In 1925, the same year André Kértész moved from Hungary, Jean Moral began photographing in Paris. Like Kértész, his photographs exemplified the inherent aesthetic of Modernism, which by the mid 1920s was in full swing. Moral’s photographs from 1925 to 1940 depict his eye for graphic abstraction and tight composition. His personal expression is most apparent in his images of Paris, his intimate portraits of his wife, his self-portraits and the more experimental images he made with photograms and double exposure.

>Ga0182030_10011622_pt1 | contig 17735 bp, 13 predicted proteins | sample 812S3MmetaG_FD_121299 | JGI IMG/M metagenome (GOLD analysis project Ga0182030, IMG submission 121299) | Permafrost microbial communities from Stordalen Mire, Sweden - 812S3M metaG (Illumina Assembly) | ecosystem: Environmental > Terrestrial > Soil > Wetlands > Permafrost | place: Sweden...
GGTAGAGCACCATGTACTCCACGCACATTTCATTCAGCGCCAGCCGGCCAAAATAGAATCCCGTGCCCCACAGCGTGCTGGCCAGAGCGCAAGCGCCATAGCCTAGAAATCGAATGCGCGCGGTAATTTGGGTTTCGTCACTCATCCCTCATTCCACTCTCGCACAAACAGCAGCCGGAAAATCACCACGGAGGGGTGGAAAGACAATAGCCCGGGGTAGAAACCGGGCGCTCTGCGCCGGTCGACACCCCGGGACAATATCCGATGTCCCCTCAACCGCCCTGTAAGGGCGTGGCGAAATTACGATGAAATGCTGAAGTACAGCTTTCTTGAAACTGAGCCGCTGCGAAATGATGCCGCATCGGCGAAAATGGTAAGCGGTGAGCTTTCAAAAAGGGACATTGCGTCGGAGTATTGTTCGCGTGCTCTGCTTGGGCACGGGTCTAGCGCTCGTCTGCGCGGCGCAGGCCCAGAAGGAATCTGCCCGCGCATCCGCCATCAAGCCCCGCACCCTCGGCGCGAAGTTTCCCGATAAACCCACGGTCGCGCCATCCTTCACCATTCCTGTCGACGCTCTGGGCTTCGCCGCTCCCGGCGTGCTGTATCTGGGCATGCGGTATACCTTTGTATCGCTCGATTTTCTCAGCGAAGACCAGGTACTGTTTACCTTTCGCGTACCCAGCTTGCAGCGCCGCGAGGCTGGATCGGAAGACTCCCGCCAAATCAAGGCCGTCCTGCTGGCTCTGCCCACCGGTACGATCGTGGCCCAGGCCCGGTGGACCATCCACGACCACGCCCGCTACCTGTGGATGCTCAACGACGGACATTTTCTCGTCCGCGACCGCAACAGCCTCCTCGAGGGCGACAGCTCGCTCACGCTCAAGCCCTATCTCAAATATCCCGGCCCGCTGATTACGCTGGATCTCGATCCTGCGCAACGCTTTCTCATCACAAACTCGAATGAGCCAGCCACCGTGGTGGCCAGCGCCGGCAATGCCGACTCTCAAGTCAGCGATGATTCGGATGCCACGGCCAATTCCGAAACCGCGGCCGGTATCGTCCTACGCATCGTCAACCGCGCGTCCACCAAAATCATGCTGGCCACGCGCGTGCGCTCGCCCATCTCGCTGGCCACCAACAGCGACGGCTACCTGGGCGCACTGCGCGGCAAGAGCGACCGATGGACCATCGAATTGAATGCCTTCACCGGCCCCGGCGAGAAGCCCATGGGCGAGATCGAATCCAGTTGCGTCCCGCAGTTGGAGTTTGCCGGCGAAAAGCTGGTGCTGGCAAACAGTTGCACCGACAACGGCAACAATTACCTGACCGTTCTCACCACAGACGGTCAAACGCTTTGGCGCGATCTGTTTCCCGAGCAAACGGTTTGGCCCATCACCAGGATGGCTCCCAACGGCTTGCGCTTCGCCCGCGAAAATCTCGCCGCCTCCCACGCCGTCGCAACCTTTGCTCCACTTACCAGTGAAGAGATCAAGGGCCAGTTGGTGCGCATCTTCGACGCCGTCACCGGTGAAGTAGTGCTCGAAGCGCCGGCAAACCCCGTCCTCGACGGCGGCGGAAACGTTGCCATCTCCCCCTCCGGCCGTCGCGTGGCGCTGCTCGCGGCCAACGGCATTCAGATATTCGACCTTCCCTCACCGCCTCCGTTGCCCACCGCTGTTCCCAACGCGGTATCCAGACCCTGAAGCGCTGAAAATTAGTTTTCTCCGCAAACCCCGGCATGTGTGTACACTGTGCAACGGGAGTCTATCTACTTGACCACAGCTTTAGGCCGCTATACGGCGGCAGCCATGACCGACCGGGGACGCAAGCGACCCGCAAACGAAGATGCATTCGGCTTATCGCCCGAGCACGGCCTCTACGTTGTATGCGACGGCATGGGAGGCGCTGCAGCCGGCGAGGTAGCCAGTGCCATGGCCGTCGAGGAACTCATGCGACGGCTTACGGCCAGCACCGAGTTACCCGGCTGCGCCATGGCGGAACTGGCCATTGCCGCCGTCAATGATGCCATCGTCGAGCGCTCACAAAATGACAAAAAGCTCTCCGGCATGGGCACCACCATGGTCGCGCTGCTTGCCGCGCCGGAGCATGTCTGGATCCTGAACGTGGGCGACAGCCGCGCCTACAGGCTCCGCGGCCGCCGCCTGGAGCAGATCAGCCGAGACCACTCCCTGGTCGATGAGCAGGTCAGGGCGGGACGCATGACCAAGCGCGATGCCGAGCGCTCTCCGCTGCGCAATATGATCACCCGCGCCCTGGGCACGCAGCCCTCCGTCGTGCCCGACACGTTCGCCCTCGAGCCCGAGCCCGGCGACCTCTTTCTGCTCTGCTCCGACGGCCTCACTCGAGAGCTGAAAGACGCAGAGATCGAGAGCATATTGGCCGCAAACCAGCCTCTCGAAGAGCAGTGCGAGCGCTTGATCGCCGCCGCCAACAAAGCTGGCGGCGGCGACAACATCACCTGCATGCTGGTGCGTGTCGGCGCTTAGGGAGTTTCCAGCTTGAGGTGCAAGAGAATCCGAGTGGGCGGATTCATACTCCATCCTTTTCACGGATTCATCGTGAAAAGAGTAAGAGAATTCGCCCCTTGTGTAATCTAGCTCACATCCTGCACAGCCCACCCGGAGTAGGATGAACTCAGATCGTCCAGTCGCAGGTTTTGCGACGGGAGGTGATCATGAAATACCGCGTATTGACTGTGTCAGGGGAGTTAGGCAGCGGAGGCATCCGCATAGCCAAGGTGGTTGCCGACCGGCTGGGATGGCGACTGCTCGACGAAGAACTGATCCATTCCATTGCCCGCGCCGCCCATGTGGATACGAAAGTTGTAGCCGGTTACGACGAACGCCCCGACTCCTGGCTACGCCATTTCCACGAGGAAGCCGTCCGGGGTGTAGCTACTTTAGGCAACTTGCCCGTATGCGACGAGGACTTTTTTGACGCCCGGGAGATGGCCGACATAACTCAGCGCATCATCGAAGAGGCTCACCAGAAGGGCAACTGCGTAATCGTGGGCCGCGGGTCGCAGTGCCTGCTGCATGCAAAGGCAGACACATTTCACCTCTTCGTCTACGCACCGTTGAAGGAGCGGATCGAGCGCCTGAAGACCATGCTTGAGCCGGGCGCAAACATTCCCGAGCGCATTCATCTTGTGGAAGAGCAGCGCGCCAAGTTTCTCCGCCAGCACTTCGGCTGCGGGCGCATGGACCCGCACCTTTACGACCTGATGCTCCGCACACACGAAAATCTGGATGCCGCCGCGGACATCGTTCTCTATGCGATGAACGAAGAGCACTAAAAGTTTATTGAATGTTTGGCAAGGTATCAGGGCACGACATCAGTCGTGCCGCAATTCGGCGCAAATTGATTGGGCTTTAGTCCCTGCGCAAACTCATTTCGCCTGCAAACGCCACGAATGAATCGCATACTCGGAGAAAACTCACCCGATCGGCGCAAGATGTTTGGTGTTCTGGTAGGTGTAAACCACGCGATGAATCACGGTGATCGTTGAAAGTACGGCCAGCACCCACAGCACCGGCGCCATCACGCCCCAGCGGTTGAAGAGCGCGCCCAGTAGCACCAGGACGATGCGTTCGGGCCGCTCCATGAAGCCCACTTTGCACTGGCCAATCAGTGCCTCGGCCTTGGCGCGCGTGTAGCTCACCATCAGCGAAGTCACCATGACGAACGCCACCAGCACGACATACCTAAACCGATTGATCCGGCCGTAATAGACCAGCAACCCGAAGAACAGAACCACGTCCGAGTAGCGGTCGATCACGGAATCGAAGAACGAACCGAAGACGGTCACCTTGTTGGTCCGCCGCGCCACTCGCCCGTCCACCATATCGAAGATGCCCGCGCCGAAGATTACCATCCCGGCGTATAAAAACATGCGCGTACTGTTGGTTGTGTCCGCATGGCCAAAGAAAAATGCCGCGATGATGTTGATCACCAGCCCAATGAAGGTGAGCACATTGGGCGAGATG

During the 1930s, Moral’s work was included in numerous exhibitions with other photographers including Laura Albin-Guillot, Brassaï, Florence Henri, Horst P. Horst, George Hoyningen-Huene, André Kértész, Francois Kollar, Germaine Krull, Dora Maar, Man Ray and Maurice Tabard.